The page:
Coming Home
to Merlo on Maple

Interview by Jeffrey Steen |
Culinary Personalities

As the story goes, your passion for cooking moved from the kitchens of family and friends to restaurants and, eventually, the hungry diners of Chicago. Why did you make the transition from cooking at home to cooking for a living?

It was a pleasure to cook for my family, and it's always been one of my favorite things. I worked previously in fashion, and when I decided to get out of the industry, I thought it natural to devote my career to what I love—cooking. Having the opportunity to serve real Bolognese food to those who don't often get the opportunity to try it was the icing on the cake.

Part of your inspiration was your grandmother's cookbook, rich with recipes from Bologna. What classic dishes are included in it? What are your favorites?

Some of my grandmother's classics and some of my favorites include Tortellini in Brodo, Tagliatelle al Ragù Bolognese, Cotolette di Vitello alla Bolognese, Fritto alla Petroniana, and Tortelloni di Ricotta. When properly executed, these recipes are always met with praise from happy customers.

With such strong family ties, do you still regularly cook at home? How is what you cook at home different than what you cook in the restaurant?

I cook at home as often as I can for my family. At home, it's a little more improvisational. The pantry is always stocked differently, so it's all about using what's available to create something everyone will love. They always seem to enjoy it, which makes me think they're either big fans of the food or they're great actors. [Laughs]

You've long been an advocate for fresh, seasonal ingredients—it's even a part of your family heritage. How much effort do you put into utilizing local ingredients, and how often do you source nationally or internationally in order to make a recipe truly authentic?

We import many non-seasonal ingredients that are crucial to the cuisine at Merlo. This includes Parmigiano-Reggiano, prosciutto, speck, regional cheeses like mozzarella and fontina, porcini mushrooms, and olive oil. We also import certain seafood like turbot, sole, and red shrimp. The ingredients we import are crucial to recreating the true flavors of Bolognese cuisine.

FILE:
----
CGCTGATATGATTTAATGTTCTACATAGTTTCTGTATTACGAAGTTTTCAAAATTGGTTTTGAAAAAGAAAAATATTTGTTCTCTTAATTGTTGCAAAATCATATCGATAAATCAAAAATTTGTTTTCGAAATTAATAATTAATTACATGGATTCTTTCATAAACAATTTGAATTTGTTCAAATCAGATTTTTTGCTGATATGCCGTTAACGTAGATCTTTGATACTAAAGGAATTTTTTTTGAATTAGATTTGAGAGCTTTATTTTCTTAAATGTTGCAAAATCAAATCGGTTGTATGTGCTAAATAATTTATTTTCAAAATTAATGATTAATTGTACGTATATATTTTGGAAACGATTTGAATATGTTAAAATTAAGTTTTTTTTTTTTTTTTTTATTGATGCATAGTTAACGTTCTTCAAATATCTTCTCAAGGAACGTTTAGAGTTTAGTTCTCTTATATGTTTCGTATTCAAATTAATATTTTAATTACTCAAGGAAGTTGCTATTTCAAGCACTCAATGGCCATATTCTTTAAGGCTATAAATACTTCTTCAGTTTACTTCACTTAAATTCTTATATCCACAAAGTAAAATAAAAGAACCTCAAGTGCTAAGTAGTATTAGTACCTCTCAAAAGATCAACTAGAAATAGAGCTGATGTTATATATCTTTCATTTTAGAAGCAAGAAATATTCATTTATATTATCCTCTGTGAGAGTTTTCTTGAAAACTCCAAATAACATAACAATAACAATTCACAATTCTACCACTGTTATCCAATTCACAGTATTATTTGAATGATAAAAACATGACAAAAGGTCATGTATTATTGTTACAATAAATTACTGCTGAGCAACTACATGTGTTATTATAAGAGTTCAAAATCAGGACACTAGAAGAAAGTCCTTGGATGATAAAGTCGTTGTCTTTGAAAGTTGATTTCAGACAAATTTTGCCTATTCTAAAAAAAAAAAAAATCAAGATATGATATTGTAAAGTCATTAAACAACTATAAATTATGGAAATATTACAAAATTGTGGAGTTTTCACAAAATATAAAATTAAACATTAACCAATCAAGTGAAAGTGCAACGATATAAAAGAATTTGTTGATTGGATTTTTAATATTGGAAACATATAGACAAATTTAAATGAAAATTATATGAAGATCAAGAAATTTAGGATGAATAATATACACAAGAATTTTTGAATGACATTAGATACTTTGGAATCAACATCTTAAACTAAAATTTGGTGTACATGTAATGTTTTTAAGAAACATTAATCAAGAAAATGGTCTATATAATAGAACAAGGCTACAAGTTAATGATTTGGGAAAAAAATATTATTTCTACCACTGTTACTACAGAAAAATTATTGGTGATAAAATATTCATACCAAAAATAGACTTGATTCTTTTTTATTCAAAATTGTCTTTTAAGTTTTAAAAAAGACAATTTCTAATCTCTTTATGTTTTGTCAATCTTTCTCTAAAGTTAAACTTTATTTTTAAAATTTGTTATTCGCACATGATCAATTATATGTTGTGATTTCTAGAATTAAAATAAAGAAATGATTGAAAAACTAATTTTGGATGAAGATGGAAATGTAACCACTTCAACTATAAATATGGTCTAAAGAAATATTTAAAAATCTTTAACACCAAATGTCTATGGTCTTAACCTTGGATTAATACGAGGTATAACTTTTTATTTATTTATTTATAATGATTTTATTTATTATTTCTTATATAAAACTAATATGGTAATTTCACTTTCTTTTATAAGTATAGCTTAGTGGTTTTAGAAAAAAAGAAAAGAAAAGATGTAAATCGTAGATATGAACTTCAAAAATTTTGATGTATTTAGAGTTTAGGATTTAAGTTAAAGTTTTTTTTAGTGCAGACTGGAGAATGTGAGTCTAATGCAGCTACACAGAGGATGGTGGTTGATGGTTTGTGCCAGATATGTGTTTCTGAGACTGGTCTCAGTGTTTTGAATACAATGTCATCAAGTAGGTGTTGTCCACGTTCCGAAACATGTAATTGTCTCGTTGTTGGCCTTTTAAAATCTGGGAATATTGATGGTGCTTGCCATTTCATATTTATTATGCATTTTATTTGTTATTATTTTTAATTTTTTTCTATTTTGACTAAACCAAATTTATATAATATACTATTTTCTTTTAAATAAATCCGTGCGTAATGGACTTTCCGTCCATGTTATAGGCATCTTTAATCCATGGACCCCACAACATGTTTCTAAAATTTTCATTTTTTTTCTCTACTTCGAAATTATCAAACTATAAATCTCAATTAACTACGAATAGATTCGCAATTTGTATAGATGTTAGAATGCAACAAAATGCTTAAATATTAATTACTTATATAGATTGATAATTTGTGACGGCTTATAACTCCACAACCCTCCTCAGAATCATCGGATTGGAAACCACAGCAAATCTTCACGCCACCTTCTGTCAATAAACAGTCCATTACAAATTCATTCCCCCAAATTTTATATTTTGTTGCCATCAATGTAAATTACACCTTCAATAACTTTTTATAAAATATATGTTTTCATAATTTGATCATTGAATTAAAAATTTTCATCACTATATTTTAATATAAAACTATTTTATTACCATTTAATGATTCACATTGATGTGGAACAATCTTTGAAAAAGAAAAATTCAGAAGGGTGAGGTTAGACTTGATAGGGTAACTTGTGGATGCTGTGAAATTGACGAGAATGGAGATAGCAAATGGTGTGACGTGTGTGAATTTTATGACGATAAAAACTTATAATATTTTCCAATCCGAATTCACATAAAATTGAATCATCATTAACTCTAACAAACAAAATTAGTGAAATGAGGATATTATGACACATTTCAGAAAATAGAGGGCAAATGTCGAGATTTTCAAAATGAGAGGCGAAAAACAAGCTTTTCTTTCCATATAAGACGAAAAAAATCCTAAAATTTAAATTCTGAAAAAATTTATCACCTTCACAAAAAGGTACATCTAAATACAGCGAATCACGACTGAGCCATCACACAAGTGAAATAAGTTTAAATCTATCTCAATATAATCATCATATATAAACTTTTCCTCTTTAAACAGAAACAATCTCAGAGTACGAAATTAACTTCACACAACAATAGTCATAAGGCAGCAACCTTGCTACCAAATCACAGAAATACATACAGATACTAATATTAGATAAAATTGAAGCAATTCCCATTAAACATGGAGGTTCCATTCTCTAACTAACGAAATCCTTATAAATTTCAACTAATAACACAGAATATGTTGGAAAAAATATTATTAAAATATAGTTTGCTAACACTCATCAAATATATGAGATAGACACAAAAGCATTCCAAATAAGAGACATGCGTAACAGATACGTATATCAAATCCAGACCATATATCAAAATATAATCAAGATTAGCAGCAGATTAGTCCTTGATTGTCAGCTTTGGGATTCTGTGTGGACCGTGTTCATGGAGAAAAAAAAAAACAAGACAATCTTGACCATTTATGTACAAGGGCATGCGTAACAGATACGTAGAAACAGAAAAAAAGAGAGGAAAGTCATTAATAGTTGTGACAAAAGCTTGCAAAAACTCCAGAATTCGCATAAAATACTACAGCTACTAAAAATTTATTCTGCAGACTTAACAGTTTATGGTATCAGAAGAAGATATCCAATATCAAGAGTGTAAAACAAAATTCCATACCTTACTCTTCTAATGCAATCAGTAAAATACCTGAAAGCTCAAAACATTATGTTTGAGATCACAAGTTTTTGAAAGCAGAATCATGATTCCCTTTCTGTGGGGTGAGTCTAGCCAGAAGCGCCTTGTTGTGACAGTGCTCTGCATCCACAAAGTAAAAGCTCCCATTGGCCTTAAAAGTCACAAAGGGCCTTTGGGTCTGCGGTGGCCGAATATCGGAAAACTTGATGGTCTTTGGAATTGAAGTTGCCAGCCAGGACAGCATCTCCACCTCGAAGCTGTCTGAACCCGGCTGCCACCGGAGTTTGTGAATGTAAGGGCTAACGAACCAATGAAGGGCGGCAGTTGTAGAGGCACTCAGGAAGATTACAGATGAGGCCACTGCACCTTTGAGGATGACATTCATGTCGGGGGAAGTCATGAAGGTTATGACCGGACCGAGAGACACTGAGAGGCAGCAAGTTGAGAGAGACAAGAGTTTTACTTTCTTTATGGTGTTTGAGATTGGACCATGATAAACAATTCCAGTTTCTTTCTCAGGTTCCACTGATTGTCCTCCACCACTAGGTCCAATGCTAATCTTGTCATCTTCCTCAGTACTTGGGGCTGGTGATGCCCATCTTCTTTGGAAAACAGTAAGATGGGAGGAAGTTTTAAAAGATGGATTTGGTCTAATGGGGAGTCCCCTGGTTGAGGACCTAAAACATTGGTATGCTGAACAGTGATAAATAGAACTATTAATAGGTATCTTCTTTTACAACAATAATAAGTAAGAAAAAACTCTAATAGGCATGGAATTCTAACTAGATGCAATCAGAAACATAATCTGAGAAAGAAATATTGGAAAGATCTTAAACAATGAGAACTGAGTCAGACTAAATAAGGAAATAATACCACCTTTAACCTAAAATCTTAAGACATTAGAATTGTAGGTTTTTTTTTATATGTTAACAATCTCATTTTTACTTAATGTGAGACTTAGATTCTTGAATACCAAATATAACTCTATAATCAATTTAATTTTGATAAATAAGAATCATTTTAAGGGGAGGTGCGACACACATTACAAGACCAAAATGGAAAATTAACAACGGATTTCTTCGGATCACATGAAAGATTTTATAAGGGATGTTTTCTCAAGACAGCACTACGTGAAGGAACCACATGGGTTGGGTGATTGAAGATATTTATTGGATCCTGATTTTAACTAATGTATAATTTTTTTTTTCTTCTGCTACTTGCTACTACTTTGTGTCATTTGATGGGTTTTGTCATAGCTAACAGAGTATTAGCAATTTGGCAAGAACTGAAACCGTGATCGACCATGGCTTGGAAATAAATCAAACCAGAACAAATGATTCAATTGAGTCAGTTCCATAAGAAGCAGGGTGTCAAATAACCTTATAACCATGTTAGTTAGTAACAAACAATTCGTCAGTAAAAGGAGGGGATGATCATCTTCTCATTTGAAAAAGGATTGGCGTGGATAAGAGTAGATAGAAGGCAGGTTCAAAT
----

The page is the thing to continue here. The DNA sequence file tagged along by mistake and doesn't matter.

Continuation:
But we also buy locally as much as possible. Much of our fresh produce, herbs, meat, and even some fish are locally-grown and locally-sourced. Seasonal and local foods help to ensure we have the best ingredients for the best dishes.

Tell us about some misconceptions Americans have about Italian cuisine, specifically about the food from Bologna.

A myth about authentic Italian food is that it's the same as American Italian. Many American Italian dishes are simple, cheap to produce, and are found on plenty of restaurant menus. In Italy, food is intricate, profound, and an essential part of the culture. Countless chefs have served Italy's noble ruling families, and the recipes they've passed down from generation to generation are what my grandmother passed down to me. These are the recipes I strive to serve at Merlo. Bolognese food in particular is hard to find in the United States, so giving customers something authentic and accessible is my goal.

Every chef has them, so we're guessing you do, too: What no-nos are there in your kitchen, as far as preparing Italian food is concerned?

It may look strange to a newcomer, but in my kitchen there is absolutely no space for a microwave. To me, it's not natural.

Chicago is a big culinary town. Have you found it difficult to make a name for yourself with all of the talent in Chicago's restaurants?

I was actually expecting it would be difficult to break into Chicago's restaurant scene, but I was pleasantly surprised by the reception Merlo received. I think the idea of authentic Northern Italian cuisine got some attention, both critically and from customers. In addition, we've always thrived on word of mouth. Our customers are extremely loyal and are happy to recommend a great spot.

Surely you've had culinary mentors through the years. Who are some individuals who really stand out to you as models of what a chef should be?

My first mentor was Pellegrino Artusi. He wrote a cookbook at the end of the 1800s called “La Scienza in Cucina e l'Arte di Mangiar Bene” that forms the base of my knowledge. Many great Italian chefs captured my attention—all the way up to Gualtiero Marchesi, who is considered the father of modern Italian cuisine.

Do you ever make it back to Bologna? If you do, does it always feel like you're going home, or is it different each time you visit?

I don't often go back to Bologna because the restaurant needs me here. Yet no matter how long it's been since I've been away, I always feel completely at home as soon as I return. In Bologna, no matter how much things have changed, you can be certain your favorite monuments, buildings, and of course, wonderful restaurants and trattorias will still be there.

With notable success at Merlo on Maple, some would guess you're eyeing bigger projects. Is there anything else in the works for you, or are you happy with cultivating the family at Merlo?

I love so many things about Merlo on Maple—the history of the building, the location, our loyal customers, everyone on my staff. Considering all of these ingredients, I very much doubt I'll leave it for something bigger.

All this talk about Italian food is making us rather hungry. Would you mail us a jar of your homemade bolognese?

I've prepared a jar for you and it's on its way. I promise you'll enjoy it!